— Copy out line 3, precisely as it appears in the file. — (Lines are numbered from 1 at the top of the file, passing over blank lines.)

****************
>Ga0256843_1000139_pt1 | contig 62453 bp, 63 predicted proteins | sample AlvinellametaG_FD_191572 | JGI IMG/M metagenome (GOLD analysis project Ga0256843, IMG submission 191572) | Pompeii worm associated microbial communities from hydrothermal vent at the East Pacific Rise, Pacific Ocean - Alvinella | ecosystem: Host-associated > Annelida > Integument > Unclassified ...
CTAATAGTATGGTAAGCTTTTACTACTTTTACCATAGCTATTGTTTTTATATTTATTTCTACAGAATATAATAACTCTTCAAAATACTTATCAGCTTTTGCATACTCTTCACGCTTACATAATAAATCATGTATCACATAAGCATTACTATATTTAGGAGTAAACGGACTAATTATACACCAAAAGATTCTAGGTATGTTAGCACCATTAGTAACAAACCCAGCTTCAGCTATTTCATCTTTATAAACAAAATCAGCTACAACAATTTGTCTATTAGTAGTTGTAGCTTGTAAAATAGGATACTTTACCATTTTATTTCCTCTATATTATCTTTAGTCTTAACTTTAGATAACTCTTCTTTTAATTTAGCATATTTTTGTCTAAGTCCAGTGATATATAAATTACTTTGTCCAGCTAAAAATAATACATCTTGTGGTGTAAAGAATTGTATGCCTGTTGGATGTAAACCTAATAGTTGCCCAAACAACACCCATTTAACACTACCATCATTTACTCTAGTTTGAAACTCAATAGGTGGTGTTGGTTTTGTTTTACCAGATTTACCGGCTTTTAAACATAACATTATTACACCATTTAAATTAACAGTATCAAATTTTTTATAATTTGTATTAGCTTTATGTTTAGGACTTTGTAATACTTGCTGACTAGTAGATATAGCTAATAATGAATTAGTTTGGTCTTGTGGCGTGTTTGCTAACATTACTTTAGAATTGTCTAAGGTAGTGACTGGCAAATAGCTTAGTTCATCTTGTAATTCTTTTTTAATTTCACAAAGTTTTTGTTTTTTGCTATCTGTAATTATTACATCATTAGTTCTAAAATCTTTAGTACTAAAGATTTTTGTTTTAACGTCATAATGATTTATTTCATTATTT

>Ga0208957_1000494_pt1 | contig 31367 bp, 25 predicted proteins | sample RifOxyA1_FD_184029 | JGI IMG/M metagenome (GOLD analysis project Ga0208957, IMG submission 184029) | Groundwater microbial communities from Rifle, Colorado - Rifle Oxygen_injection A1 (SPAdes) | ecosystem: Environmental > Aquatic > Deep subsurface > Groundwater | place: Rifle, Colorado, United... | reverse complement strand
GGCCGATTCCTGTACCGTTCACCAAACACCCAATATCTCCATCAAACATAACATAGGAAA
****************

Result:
>Ga0208957_1000494_pt1 | contig 31367 bp, 25 predicted proteins | sample RifOxyA1_FD_184029 | JGI IMG/M metagenome (GOLD analysis project Ga0208957, IMG submission 184029) | Groundwater microbial communities from Rifle, Colorado - Rifle Oxygen_injection A1 (SPAdes) | ecosystem: Environmental > Aquatic > Deep subsurface > Groundwater | place: Rifle, Colorado, United... | reverse complement strand